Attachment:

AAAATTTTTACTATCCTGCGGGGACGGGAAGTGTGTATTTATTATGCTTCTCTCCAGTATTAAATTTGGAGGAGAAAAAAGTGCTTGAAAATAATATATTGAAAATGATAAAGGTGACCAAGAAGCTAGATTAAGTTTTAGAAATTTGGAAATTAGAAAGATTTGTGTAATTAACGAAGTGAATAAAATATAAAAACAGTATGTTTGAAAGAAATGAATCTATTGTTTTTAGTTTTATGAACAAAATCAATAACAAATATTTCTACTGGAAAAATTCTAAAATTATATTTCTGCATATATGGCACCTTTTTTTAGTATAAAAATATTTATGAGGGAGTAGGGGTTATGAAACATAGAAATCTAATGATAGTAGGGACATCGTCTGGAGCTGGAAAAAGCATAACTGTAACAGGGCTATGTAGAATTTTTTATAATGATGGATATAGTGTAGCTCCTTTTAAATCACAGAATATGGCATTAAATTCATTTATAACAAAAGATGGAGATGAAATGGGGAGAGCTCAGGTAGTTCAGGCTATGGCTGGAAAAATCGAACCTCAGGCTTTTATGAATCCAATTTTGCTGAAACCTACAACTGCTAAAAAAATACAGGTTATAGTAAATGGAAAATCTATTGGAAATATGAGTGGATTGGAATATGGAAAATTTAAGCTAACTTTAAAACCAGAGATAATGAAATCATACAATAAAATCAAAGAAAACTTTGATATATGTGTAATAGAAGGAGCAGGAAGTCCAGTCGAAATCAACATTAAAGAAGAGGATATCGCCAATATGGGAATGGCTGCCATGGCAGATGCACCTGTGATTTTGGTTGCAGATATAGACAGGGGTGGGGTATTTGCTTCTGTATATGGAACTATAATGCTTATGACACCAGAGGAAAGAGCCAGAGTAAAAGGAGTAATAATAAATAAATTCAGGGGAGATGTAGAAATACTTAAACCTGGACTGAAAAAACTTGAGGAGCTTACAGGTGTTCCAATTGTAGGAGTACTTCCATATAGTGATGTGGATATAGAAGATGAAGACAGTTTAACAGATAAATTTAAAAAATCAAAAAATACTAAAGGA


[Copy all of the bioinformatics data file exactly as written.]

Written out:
AAAATTTTTACTATCCTGCGGGGACGGGAAGTGTGTATTTATTATGCTTCTCTCCAGTATTAAATTTGGAGGAGAAAAAAGTGCTTGAAAATAATATATTGAAAATGATAAAGGTGACCAAGAAGCTAGATTAAGTTTTAGAAATTTGGAAATTAGAAAGATTTGTGTAATTAACGAAGTGAATAAAATATAAAAACAGTATGTTTGAAAGAAATGAATCTATTGTTTTTAGTTTTATGAACAAAATCAATAACAAATATTTCTACTGGAAAAATTCTAAAATTATATTTCTGCATATATGGCACCTTTTTTTAGTATAAAAATATTTATGAGGGAGTAGGGGTTATGAAACATAGAAATCTAATGATAGTAGGGACATCGTCTGGAGCTGGAAAAAGCATAACTGTAACAGGGCTATGTAGAATTTTTTATAATGATGGATATAGTGTAGCTCCTTTTAAATCACAGAATATGGCATTAAATTCATTTATAACAAAAGATGGAGATGAAATGGGGAGAGCTCAGGTAGTTCAGGCTATGGCTGGAAAAATCGAACCTCAGGCTTTTATGAATCCAATTTTGCTGAAACCTACAACTGCTAAAAAAATACAGGTTATAGTAAATGGAAAATCTATTGGAAATATGAGTGGATTGGAATATGGAAAATTTAAGCTAACTTTAAAACCAGAGATAATGAAATCATACAATAAAATCAAAGAAAACTTTGATATATGTGTAATAGAAGGAGCAGGAAGTCCAGTCGAAATCAACATTAAAGAAGAGGATATCGCCAATATGGGAATGGCTGCCATGGCAGATGCACCTGTGATTTTGGTTGCAGATATAGACAGGGGTGGGGTATTTGCTTCTGTATATGGAACTATAATGCTTATGACACCAGAGGAAAGAGCCAGAGTAAAAGGAGTAATAATAAATAAATTCAGGGGAGATGTAGAAATACTTAAACCTGGACTGAAAAAACTTGAGGAGCTTACAGGTGTTCCAATTGTAGGAGTACTTCCATATAGTGATGTGGATATAGAAGATGAAGACAGTTTAACAGATAAATTTAAAAAATCAAAAAATACTAAAGGA